A town council in Woodland, North Carolina, recently rejected a proposal for a new solar farm after local residents expressed some serious (or seriously ridiculous) concerns about the project.

Retired science teacher Jane Mann expressed a concern that “photosynthesis, which depends upon sunlight, would not happen and would keep the plants from growing,” the Roanoke-Chowan News-Herald reported. Mann stated that she had "observed areas near solar panels where the plants are brown and dead because they did not get enough sunlight.”

“She also questioned the high number of cancer deaths in the area, saying no one could tell her that solar panels didn’t cause cancer.”

Another concerned citizen was worried the solar panels would consume all the energy from the sun.

The entire report reads like an article from The Onion, or something you'd see happen at a Pawnee town hall meeting in Parks and Recreation. It's one of those stranger-than-fiction stories, but it highlights a real danger green energy may face.

You can pretty much guarantee that Elon Musk doesn't think solar panels will drain all the sun's energy:

The recent Paris Agreement was a historical moment. It sent a signal to businesses that governments around the world should be making a commitment to green energy. Fossil fuels and coal may be living out their final days in India and China.

However, there are organizations within the United States that will try to hold on to fossil fuels and will do so through any means necessary, including using statements not dissimilar to the ones Mann used to cause enough concern in her town that the council put a moratorium on future solar farms. This was just one woman in a small town; imagine what a “grassroots” organization, like Americans for Prosperity could do.

Grassroots organizations, by definition, are local and homegrown groups meant to raise awareness about an issue. It sounds great — citizens in communities taking up arms about an issue they're passionate about. But there are large corporations and governmental entities out there that have used the name to start fake grassroots efforts for the purpose of influencing public opinion for their own gain. A great example of a successful, fake grassroots effort can be seen in the documentary Hot Coffee.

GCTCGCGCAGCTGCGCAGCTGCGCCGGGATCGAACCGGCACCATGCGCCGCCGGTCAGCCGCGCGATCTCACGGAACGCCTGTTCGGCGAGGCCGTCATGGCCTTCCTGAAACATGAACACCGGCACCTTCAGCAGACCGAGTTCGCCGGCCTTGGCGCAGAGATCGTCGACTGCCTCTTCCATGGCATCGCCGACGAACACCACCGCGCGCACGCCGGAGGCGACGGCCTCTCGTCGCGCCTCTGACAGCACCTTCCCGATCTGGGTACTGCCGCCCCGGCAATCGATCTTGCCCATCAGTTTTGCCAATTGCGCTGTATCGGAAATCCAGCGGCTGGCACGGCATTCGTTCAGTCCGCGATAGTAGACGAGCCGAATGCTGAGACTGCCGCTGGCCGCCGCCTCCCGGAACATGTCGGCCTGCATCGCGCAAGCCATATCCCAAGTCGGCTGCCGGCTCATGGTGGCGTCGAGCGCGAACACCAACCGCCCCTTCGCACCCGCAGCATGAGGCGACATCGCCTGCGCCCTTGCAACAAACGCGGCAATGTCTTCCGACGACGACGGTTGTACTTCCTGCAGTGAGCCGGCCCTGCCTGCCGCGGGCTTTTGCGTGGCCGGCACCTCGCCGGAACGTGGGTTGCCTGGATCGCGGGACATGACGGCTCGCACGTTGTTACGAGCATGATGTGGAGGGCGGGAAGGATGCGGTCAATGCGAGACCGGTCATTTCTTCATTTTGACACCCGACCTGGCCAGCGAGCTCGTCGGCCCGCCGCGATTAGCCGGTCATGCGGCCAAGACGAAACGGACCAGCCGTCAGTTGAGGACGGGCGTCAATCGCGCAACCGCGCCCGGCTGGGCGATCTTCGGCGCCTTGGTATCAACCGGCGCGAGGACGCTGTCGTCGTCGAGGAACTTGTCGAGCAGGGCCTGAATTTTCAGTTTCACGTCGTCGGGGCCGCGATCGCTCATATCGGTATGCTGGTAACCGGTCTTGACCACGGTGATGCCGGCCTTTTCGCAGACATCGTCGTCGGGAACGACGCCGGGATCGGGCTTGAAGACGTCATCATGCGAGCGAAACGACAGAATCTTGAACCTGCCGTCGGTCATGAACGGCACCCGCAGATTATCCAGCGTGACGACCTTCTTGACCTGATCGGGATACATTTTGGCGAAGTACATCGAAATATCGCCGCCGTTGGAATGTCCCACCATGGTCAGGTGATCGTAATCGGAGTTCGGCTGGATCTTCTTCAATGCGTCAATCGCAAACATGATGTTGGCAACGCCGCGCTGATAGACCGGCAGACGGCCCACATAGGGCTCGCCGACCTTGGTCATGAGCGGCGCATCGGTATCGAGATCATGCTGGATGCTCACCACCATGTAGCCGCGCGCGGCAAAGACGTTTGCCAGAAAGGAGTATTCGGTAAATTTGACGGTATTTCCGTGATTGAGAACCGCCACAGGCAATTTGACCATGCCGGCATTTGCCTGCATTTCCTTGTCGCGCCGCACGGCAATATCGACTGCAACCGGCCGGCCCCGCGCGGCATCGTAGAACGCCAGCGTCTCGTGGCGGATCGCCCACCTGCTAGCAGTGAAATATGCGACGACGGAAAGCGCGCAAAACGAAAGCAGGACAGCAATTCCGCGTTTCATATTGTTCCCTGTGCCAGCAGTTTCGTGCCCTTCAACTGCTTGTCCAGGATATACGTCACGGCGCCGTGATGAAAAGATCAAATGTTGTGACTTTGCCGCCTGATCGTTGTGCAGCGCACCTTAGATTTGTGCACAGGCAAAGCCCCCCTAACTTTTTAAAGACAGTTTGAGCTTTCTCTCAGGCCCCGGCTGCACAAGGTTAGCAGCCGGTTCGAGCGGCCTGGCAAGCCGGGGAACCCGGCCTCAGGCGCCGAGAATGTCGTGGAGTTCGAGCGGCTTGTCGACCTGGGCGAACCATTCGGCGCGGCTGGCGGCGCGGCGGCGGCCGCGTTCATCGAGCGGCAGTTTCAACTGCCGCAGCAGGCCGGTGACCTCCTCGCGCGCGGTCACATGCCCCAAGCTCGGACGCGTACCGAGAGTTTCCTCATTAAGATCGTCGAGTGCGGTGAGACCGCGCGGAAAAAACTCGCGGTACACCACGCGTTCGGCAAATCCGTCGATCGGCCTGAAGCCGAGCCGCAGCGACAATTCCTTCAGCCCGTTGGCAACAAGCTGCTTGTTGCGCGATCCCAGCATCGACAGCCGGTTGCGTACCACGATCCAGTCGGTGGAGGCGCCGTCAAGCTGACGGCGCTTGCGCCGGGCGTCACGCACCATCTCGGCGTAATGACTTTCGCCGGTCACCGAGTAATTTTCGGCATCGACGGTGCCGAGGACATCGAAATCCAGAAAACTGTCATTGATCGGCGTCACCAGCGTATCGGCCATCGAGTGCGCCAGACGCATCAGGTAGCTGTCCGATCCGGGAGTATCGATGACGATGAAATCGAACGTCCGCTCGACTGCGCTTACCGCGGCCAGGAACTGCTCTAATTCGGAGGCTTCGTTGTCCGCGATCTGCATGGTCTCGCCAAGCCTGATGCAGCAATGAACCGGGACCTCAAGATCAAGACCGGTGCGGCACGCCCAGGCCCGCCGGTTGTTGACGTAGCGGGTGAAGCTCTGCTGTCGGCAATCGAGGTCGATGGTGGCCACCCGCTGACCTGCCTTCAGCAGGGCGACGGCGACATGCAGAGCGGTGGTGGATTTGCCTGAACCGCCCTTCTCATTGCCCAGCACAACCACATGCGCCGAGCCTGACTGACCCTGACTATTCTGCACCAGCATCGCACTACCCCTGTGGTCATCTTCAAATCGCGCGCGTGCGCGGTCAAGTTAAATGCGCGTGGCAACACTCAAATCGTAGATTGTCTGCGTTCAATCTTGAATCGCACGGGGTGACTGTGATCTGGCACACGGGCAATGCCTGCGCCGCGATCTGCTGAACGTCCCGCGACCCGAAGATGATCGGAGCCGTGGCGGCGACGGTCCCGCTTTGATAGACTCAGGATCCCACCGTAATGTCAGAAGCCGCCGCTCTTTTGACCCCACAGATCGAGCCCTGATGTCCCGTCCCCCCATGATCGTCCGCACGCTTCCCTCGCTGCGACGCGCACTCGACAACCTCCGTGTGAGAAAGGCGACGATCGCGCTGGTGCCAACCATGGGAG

There are a number of organizations that would like to undermine the Paris Agreement in the United States. On a recent episode of the Americans for Prosperity podcast, Christine Harbin discusses the harmful impact wind energy will have on our environment:

“Wind actually increases carbon emissions at some times, because it has to force other power plants to ramp up and down.”

“They also have a really destructive impact on bird and bat populations — that's something you don't hear the left talk about very often,” she adds.

Scientists would disagree: climate change has killed more birds than wind turbines. It's "a growing solution to some of the more serious threats that birds face, since wind energy emits no greenhouse gases that accelerate climate change," said Terry Root of the Stanford Woods Institute for the Environment.

Harbin goes on to suggest that “many of these green energy policies end up doing much more harm than good.” I would suggest organizations, like Americans for Prosperity, end up doing much more harm than good, but that's just my opinion.

It took Uruguay 10 years to develop and implement a green energy plan. The country now gets 95 percent of its electricity from renewable energy. How did they achieve it? It started when Uruguay's politicians decided the issue of clean energy was a multipartisan problem that needed to be solved.


Natalie has been writing professionally for about 6 years. After graduating from Ithaca College with a degree in Feature Writing, she snagged a job at PCMag.com where she had the opportunity to review all the latest consumer gadgets. Since then she has become a writer for hire, freelancing for various websites. In her spare time, you may find her riding her motorcycle, reading YA novels, hiking, or playing video games. Follow her on Twitter: @nat_schumaker

Photo Credit: NICOLAS TUCAT / Stringer/ Getty